At first blush, this year's elections may seem a little too predictable. There are only three gubernatorial elections in 2019, and they're in three ruby-red states: Mississippi (which Donald Trump won by 17 points), Louisiana (which Trump won by 20 points), Kentucky (which Trump won by 30 points).
It's easy to imagine Republican candidates faring very well in Republican states, at which point Donald Trump will make up some imaginary polls and announce that each of the GOP candidates was trailing badly until he took an interest in their candidacies.
But as Election Day 2019 approaches, the landscape features some nuances that make it worthy of national attention. Let's unpack what's in store:
Mississippi: With incumbent Gov. Phil Bryant (R) unable to run for a third consecutive term, voters in the Magnolia State will tomorrow choose between Lt. Gov. Tate Reeves (R) and state Attorney General Jim Hood (D). Given Mississippi's leanings, Republicans have an automatic advantage in statewide races, though it's worth noting that Hood has been elected (and re-elected) as the state A.G. -- an office he's held for 16 years, his party affiliation notwithstanding.
That said, one of the challenges facing Hood is Mississippi's Jim-Crow-era rule that requires gubernatorial candidates to win both the most votes and a majority of the state's 122 state House districts. Failure to clear both thresholds would send the race to the Republican-dominated legislature. The system was designed to undermine the voting power of the state's African-American population -- Mississippi has the largest percentage of black residents of any U.S. state -- and as one analysis recently noted, this highly dubious, historically scandalous provision makes it "all but impossible for a Democrat to win in November."
Still, given Hood's popularity and record of success, Republicans aren't taking the race for granted: Donald Trump was in Mississippi on Friday night, trying to rally support for Reeves.
Kentucky: Incumbent Gov. Matt Bevin (R) is seeking a second term, taking on state Attorney General Andy Beshear (D). If party considerations were taken off the table, Bevin would almost certainly lose: the governor is broadly unpopular and disliked by lawmakers in both parties. Indeed, Bevin faced multiple GOP primary rivals -- unheard of in recent memory for a governor who isn't under indictment -- and barely survived the process, eking out a win with 52% support among voters in his own party.
But Kentucky elected Bevin because he's a Republican, and his party affiliation gives him a decent chance of winning a second term. Donald Trump, who appears to have a special affinity for Bevin, will be in the Bluegrass State tonight trying to help get him across the finish line.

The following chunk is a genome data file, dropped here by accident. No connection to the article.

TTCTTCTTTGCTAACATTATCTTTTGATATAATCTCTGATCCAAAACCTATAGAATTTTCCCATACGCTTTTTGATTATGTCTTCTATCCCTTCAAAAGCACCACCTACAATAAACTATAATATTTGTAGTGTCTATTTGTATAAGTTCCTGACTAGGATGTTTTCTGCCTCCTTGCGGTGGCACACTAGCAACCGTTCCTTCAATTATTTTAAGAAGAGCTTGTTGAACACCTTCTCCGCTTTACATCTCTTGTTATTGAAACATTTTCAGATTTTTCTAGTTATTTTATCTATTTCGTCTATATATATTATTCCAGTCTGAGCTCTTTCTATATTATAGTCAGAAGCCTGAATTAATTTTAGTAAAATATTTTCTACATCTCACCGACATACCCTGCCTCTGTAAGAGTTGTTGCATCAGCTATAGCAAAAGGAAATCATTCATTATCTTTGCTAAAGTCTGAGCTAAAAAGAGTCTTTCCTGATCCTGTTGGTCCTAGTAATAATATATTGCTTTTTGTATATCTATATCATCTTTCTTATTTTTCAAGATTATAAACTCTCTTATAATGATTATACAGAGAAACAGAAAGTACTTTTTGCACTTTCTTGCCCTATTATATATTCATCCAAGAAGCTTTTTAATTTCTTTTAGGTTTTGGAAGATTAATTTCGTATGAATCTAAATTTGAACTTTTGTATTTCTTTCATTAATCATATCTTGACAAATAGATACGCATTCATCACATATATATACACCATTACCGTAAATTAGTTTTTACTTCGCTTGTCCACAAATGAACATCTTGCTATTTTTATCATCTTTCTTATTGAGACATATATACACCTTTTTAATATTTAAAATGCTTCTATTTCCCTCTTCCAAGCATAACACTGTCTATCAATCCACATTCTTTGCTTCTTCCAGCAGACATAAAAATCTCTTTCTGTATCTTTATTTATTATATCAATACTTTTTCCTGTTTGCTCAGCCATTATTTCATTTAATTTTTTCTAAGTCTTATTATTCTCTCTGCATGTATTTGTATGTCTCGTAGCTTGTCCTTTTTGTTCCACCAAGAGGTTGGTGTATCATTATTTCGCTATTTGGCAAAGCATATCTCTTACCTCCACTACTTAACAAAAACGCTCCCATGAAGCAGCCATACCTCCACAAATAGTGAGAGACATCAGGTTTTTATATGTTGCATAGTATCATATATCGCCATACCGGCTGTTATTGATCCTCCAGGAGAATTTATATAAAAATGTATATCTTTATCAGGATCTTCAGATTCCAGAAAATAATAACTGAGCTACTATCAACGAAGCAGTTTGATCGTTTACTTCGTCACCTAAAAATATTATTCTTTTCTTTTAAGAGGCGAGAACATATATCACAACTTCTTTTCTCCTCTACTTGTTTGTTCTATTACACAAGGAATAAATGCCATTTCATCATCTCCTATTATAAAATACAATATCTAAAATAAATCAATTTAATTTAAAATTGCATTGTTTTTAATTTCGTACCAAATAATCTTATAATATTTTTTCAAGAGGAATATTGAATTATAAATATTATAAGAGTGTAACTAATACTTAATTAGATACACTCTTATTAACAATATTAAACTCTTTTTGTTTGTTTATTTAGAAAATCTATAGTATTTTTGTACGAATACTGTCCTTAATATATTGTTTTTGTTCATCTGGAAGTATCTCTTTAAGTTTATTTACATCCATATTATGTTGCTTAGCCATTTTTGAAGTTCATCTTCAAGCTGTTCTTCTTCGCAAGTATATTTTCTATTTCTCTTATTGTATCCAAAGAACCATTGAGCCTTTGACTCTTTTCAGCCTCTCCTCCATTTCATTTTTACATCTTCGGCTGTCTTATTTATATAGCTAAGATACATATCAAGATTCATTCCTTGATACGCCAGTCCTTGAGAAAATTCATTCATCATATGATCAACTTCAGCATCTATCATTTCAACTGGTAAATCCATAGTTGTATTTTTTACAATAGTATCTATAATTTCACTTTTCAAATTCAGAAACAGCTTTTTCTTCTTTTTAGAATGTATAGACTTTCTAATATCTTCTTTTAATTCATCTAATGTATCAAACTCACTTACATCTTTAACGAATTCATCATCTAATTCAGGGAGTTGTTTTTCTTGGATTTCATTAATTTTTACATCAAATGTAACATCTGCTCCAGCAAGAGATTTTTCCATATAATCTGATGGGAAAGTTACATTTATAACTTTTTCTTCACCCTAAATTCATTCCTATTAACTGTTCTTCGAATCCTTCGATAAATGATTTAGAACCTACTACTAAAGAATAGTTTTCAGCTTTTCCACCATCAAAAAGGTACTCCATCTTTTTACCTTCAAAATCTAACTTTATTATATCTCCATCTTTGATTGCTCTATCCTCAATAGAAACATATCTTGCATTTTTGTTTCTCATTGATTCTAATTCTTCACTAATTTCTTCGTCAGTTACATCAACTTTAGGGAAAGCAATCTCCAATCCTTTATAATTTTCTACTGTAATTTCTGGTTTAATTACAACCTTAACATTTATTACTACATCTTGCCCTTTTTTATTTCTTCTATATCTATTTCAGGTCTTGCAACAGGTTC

A recent Mason-Dixon poll showed the gubernatorial race tied, with both Bevin and Beshear generating 46% support.
Louisiana: Unlike Mississippi and Kentucky, which will have their races tomorrow, Louisiana's gubernatorial runoff isn't until Nov. 16, which is a week from Saturday. That said, Trump will be in the Pelican State this week, hoping to help elect Eddie Rispone (R), a Trump-like candidate making his first bid for elected office.
He'll be taking on incumbent Gov. John Bel Edwards (D), who beat David Vitter (R) with surprising ease four years ago, thanks in part to Louisianans' disgust for former Gov. Bobby Jindal's (R) failures. Edwards has helped get his state back on track -- Jindal's record remains a key element of the governor's re-election pitch -- and polls suggest he has a decent shot at a second term, despite the state's partisan leanings.
Virginia: Perhaps tomorrow's most notable contests will be a down-ballot affair: Republicans currently enjoy the narrowest of majorities in Virginia's state Senate and state House of Delegates, and Democrats believe they have a real chance of claiming new majorities in both chambers tomorrow.
The only reason the GOP majority exists is a heavily gerrymandered map -- in Virginia's most recent legislative elections, Democrats received the most votes, though Republicans received the most power -- and that map has since been replaced by court-ordered district boundaries.
The commonwealth has been inching closer and closer to "blue"-state status in recent years, and Democratic gains tomorrow would be consistent with that larger trend.
Elsewhere: For election watchers, there are plenty of other races of note on tap tomorrow, including mayoral elections in Houston, where Mayor Sylvester Turner (D) is running for re-election; San Francisco, where Mayor London Breed (D) is seeking a second term; and Indianapolis, where Mayor Joe Hogsett (D) is also seeking a second term. There are also mayoral races in Des Moines, and Salt Lake City, and South Bend (Pete Buttigieg is giving up his office and I have a hunch you know what office he's currently seeking.)
Finally, keep an eye on New York City, where voters will decide whether to implement instant-runoff voting -- which is sometimes referred to as ranked-choice voting -- in city primaries and special elections.